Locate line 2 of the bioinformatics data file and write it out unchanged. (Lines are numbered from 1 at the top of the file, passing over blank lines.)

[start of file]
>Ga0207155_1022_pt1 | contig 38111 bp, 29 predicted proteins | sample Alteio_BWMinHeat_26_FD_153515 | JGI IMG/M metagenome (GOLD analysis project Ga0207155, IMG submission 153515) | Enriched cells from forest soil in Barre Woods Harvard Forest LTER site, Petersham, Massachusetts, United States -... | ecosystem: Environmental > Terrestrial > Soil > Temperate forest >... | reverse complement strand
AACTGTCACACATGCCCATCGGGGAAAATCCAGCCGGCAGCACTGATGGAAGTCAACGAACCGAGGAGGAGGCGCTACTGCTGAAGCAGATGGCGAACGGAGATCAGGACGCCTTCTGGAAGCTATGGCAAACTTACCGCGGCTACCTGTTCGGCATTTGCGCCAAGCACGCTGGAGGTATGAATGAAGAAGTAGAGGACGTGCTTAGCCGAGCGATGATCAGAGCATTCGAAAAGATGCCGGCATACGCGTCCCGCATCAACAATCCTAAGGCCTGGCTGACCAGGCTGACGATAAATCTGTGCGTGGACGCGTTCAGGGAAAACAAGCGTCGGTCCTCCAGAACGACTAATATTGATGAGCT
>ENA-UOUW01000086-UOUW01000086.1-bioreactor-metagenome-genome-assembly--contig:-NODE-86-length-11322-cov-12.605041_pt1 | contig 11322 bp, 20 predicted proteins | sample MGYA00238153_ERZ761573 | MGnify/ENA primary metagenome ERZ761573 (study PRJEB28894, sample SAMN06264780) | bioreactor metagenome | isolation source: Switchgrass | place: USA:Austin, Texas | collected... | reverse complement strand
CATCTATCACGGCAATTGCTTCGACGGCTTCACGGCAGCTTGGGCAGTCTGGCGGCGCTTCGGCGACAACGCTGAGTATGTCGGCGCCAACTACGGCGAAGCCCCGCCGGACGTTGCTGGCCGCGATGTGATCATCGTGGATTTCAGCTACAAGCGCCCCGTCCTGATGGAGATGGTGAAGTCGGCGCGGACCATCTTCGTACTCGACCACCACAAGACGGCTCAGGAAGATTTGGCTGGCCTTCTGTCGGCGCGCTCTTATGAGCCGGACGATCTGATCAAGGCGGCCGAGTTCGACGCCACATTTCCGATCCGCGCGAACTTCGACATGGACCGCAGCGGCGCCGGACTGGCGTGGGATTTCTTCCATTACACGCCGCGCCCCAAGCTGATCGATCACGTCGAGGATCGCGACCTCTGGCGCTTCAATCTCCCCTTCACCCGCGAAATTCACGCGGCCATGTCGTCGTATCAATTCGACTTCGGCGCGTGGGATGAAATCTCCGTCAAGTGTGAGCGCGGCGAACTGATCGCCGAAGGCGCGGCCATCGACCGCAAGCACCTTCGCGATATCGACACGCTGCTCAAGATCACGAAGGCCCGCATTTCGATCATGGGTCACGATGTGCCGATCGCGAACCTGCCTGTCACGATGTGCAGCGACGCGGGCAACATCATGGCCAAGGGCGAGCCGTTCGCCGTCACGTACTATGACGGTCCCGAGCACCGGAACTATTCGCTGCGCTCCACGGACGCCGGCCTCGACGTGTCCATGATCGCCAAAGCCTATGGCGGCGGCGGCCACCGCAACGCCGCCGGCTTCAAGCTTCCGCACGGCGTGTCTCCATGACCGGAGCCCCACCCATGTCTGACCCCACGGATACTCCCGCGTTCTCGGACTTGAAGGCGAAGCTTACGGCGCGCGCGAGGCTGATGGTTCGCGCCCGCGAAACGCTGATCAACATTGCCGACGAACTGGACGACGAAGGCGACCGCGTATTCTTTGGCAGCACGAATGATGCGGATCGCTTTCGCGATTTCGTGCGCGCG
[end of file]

AACTGTCACACATGCCCATCGGGGAAAATCCAGCCGGCAGCACTGATGGAAGTCAACGAACCGAGGAGGAGGCGCTACTGCTGAAGCAGATGGCGAACGGAGATCAGGACGCCTTCTGGAAGCTATGGCAAACTTACCGCGGCTACCTGTTCGGCATTTGCGCCAAGCACGCTGGAGGTATGAATGAAGAAGTAGAGGACGTGCTTAGCCGAGCGATGATCAGAGCATTCGAAAAGATGCCGGCATACGCGTCCCGCATCAACAATCCTAAGGCCTGGCTGACCAGGCTGACGATAAATCTGTGCGTGGACGCGTTCAGGGAAAACAAGCGTCGGTCCTCCAGAACGACTAATATTGATGAGCT